Checking your blood sugars often is an important part of your diabetes care. You may find yourself wanting to check more often, but hesitate because your fingers are sore or bruised. Here are our top tips to help bruised fingertips heal faster and prevent bruising in the first place!
- Use Soap and Water
When it’s time to check your blood sugar levels, start by washing your hands with soap and warm water, then let your arm dangle by your side for a minute. This promotes blood to flow to your fingertips, making testing easier. While you’re doing this, rub the spot you’re planning to test with your finger to encourage even more blood flow.
Although alcohol does sanitize your hands, it’s better to use mild soap and water. Alcohol can dry out your skin, especially when it’s used often, making testing more difficult.
2. Use a Fresh Lancet
It’s tempting to re-use a lancet, but a dull lancet can lead to more bruising and pain.
To prevent this, use a new lancet each time. New lancets are sharper, less traumatic to use, and less likely to bruise your fingers. Carry extra lancets with you so you don’t run out.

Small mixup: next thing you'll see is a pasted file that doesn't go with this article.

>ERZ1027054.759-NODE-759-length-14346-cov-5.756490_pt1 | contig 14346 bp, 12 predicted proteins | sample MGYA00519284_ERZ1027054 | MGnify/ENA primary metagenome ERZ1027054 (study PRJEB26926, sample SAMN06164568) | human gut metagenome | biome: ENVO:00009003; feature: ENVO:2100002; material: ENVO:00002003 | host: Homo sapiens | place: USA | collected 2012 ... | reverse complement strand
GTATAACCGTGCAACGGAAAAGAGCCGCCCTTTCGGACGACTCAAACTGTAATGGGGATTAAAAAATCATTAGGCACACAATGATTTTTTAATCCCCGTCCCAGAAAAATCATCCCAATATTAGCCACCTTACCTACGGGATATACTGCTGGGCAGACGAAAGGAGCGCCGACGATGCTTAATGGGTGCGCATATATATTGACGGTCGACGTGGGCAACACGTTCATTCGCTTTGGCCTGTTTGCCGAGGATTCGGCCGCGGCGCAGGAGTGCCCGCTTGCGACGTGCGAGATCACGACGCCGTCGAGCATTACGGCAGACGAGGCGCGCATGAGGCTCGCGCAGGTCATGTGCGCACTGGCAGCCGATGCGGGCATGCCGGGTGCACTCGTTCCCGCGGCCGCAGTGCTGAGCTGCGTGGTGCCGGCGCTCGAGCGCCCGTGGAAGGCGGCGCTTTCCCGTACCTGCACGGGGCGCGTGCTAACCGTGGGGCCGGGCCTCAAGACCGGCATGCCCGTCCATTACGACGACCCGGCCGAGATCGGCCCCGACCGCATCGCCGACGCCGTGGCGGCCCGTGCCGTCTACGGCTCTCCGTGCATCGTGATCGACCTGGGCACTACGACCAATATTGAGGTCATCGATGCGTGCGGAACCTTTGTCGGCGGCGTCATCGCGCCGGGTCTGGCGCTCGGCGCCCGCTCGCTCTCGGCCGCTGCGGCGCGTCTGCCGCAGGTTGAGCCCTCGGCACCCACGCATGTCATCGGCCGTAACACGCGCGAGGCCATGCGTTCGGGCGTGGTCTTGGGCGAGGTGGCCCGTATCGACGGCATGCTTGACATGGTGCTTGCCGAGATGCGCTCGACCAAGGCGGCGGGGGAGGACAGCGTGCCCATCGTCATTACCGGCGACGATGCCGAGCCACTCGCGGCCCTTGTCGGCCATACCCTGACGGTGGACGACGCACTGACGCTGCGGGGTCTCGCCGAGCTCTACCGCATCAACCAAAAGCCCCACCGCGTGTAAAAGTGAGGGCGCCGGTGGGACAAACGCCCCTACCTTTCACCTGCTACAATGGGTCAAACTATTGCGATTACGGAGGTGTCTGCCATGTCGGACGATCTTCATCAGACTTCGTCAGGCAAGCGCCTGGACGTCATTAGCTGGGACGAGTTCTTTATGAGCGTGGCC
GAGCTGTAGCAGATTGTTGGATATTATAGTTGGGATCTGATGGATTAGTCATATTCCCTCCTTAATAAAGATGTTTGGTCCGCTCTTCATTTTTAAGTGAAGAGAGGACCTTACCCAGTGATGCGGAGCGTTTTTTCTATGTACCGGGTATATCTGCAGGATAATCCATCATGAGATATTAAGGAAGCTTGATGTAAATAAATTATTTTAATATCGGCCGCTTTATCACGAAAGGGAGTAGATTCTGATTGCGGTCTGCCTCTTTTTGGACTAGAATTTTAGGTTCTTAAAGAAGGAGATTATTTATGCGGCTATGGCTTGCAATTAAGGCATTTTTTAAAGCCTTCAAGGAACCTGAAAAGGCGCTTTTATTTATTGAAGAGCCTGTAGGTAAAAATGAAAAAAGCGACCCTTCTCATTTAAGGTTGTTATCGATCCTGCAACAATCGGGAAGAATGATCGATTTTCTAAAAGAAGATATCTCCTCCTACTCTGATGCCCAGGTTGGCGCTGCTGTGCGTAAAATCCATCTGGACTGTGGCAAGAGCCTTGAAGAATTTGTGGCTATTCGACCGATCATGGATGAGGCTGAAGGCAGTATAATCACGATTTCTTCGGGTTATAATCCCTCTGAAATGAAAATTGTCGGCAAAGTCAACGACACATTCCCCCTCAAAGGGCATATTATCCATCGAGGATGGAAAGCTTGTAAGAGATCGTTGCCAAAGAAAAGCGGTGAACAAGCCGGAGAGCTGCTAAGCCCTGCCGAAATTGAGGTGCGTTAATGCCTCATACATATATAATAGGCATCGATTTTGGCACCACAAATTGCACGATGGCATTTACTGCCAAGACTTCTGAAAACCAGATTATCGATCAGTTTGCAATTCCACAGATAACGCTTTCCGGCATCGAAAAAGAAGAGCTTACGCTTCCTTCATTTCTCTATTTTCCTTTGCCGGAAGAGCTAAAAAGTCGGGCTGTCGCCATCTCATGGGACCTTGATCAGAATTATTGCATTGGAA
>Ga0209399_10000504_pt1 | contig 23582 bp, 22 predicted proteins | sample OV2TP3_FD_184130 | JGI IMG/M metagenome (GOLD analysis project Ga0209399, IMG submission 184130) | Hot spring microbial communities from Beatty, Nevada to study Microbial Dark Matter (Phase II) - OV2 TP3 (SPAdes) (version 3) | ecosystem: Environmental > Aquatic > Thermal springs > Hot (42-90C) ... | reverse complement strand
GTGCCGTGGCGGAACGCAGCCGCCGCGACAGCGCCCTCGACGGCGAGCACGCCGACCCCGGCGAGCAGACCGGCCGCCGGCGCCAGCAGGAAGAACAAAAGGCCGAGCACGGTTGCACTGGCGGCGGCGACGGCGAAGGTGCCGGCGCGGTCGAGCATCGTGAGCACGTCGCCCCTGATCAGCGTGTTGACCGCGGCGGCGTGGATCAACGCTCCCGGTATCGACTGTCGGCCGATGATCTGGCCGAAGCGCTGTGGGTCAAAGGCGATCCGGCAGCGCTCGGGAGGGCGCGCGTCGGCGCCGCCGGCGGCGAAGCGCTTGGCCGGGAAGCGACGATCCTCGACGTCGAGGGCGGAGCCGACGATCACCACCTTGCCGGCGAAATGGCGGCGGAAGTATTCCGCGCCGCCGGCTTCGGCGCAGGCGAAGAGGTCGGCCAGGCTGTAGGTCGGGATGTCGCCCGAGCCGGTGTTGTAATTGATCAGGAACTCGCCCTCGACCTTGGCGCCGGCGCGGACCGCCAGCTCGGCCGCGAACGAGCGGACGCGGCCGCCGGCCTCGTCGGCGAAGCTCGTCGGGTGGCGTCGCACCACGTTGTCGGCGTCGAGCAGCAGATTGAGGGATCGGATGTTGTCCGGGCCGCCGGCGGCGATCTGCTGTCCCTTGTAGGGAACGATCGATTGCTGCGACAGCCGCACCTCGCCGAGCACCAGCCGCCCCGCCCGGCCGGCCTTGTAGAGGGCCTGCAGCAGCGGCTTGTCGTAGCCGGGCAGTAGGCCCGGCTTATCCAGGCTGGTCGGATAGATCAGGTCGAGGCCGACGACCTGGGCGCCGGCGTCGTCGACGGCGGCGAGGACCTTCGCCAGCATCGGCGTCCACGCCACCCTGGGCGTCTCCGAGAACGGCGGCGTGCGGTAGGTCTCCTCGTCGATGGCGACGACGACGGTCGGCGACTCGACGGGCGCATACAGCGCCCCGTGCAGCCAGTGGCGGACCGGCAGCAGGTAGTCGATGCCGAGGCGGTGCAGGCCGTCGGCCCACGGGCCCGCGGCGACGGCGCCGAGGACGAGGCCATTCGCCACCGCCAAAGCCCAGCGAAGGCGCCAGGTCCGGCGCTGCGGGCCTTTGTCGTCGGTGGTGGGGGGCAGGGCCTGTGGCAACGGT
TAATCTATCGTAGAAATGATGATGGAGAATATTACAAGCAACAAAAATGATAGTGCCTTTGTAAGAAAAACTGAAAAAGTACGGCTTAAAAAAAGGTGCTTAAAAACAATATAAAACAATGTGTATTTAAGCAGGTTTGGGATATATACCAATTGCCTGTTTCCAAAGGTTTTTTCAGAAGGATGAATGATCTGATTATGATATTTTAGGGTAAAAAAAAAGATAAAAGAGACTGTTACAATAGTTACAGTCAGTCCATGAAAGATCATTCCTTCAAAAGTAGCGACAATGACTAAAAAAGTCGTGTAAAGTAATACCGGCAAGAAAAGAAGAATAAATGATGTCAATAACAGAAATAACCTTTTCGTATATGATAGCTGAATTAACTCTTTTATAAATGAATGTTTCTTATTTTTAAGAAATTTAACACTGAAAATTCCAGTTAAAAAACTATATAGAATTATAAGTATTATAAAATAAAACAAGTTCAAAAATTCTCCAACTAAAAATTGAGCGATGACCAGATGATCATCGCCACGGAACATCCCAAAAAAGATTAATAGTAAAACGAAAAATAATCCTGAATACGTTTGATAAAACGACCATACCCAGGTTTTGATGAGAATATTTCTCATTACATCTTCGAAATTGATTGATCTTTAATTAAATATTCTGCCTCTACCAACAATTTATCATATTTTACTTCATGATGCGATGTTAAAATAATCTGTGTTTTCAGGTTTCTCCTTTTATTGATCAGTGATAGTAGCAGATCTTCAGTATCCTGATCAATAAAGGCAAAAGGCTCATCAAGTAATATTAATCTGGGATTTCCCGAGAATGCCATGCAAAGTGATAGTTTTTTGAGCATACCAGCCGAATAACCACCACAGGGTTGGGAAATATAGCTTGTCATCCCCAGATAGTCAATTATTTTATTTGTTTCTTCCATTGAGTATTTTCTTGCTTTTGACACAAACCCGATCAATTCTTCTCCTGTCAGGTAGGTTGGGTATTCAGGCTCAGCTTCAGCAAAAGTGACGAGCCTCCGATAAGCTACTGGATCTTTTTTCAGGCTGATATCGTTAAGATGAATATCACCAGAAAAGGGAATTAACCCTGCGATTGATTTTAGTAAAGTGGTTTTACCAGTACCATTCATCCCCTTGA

3. Test the Sides of Your Fingers—And Change Sites Often
The tips of your fingers are covered in nerve endings. Good for things like typing, bad for blood glucose testing. To avoid hitting those sensitive areas, test the sides of your fingers.
Using the sides of your fingers also doubles the sites you can use. Since you can test on both sides of each finger, it will be longer between tests at each site. More time to heal means less bruising.
4. Apply Pressure
Once you’re done testing, apply pressure to stop the blood flow. Hold a cotton ball or tissue on the site for 30 seconds. At the same time, hold your hand up higher than your heart. If you’re still bleeding, put on a small bandage.
With these guidelines, you can heal your fingers bruised from glucose testing more quickly and be on your way to managing your diabetes like a pro.